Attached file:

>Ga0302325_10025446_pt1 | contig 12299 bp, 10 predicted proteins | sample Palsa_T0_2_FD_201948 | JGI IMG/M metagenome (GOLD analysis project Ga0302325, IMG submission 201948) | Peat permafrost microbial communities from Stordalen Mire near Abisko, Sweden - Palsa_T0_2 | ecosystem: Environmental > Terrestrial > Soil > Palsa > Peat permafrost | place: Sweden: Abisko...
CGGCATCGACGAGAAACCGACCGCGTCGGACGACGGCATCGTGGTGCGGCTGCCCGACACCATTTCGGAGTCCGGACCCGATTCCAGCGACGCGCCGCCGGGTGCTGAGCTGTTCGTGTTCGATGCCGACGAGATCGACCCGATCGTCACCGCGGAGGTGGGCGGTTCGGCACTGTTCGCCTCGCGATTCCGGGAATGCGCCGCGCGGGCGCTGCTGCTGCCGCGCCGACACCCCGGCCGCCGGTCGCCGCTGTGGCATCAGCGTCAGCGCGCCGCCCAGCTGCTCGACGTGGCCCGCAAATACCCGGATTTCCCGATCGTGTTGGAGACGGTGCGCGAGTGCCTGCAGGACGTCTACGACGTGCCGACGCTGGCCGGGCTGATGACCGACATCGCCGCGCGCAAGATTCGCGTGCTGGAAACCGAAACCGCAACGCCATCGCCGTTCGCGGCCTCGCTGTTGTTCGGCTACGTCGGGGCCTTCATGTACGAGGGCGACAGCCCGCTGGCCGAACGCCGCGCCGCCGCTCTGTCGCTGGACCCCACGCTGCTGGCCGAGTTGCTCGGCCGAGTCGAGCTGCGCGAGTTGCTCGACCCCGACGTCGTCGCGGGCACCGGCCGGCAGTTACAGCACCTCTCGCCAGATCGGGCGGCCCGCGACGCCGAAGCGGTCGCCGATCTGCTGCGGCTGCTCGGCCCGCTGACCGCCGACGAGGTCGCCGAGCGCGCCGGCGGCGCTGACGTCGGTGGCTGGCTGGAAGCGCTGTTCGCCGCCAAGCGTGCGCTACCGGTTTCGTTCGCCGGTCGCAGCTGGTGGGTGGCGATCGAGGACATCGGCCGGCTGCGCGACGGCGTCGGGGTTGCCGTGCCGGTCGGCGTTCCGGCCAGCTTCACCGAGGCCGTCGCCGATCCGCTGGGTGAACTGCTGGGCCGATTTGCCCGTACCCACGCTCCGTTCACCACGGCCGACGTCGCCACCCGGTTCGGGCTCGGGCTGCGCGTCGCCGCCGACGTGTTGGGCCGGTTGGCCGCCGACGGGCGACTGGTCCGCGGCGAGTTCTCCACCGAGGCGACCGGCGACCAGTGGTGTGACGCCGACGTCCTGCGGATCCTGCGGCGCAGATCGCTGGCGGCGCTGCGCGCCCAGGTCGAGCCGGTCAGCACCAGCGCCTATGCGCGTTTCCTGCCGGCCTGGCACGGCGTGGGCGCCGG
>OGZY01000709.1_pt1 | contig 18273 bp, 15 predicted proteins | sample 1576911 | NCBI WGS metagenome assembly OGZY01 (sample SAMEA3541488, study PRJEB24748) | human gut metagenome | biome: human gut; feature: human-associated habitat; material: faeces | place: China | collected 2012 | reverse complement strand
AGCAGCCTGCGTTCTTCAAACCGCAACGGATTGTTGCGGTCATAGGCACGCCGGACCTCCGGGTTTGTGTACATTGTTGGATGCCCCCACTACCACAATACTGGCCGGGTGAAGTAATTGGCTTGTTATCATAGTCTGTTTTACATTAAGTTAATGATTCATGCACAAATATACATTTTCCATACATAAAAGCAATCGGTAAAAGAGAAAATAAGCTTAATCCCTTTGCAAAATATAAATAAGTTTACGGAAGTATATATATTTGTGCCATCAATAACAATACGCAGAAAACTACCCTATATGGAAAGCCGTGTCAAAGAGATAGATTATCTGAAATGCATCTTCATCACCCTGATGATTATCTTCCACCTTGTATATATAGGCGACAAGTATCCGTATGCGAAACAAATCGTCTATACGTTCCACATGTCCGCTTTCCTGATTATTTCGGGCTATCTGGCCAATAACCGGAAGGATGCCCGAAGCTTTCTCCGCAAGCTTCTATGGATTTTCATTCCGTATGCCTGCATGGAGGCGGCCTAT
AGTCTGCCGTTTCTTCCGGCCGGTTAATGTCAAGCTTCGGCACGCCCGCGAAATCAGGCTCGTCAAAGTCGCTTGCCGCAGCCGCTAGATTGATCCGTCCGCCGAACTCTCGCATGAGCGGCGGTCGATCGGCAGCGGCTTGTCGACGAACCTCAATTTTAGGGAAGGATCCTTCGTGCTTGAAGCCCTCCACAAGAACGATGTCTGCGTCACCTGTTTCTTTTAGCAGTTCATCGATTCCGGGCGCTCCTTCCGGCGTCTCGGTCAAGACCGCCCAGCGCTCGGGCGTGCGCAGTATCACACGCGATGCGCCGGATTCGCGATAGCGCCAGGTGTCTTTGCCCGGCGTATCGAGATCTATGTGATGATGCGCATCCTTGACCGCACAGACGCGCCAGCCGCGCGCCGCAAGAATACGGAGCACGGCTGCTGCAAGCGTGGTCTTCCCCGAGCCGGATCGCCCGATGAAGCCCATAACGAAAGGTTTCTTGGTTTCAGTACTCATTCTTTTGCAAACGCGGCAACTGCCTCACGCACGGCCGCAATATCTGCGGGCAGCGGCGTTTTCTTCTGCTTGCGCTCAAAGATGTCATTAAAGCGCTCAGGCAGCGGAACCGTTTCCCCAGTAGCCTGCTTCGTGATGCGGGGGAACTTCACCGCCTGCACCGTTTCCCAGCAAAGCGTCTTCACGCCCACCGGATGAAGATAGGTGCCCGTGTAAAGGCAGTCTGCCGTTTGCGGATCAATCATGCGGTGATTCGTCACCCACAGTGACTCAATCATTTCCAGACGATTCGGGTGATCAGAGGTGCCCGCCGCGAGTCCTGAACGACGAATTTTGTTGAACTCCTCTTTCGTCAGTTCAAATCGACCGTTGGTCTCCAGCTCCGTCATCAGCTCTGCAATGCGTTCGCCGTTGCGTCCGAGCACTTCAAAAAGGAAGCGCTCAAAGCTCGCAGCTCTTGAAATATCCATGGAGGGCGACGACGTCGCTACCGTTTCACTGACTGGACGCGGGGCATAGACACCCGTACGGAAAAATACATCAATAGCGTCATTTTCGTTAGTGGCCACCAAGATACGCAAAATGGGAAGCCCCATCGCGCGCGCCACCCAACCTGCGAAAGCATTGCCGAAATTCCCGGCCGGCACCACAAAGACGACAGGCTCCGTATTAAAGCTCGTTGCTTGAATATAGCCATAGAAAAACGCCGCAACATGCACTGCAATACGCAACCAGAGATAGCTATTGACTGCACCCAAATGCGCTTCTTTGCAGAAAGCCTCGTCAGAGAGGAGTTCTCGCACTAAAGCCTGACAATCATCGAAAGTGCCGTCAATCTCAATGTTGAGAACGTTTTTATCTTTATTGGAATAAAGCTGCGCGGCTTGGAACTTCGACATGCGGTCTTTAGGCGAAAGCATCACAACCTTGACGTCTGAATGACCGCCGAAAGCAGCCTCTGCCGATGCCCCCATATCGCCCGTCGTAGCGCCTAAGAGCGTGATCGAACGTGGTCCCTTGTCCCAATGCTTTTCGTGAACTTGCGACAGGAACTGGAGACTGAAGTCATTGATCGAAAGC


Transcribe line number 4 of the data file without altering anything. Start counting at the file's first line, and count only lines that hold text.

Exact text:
AGCAGCCTGCGTTCTTCAAACCGCAACGGATTGTTGCGGTCATAGGCACGCCGGACCTCCGGGTTTGTGTACATTGTTGGATGCCCCCACTACCACAATACTGGCCGGGTGAAGTAATTGGCTTGTTATCATAGTCTGTTTTACATTAAGTTAATGATTCATGCACAAATATACATTTTCCATACATAAAAGCAATCGGTAAAAGAGAAAATAAGCTTAATCCCTTTGCAAAATATAAATAAGTTTACGGAAGTATATATATTTGTGCCATCAATAACAATACGCAGAAAACTACCCTATATGGAAAGCCGTGTCAAAGAGATAGATTATCTGAAATGCATCTTCATCACCCTGATGATTATCTTCCACCTTGTATATATAGGCGACAAGTATCCGTATGCGAAACAAATCGTCTATACGTTCCACATGTCCGCTTTCCTGATTATTTCGGGCTATCTGGCCAATAACCGGAAGGATGCCCGAAGCTTTCTCCGCAAGCTTCTATGGATTTTCATTCCGTATGCCTGCATGGAGGCGGCCTAT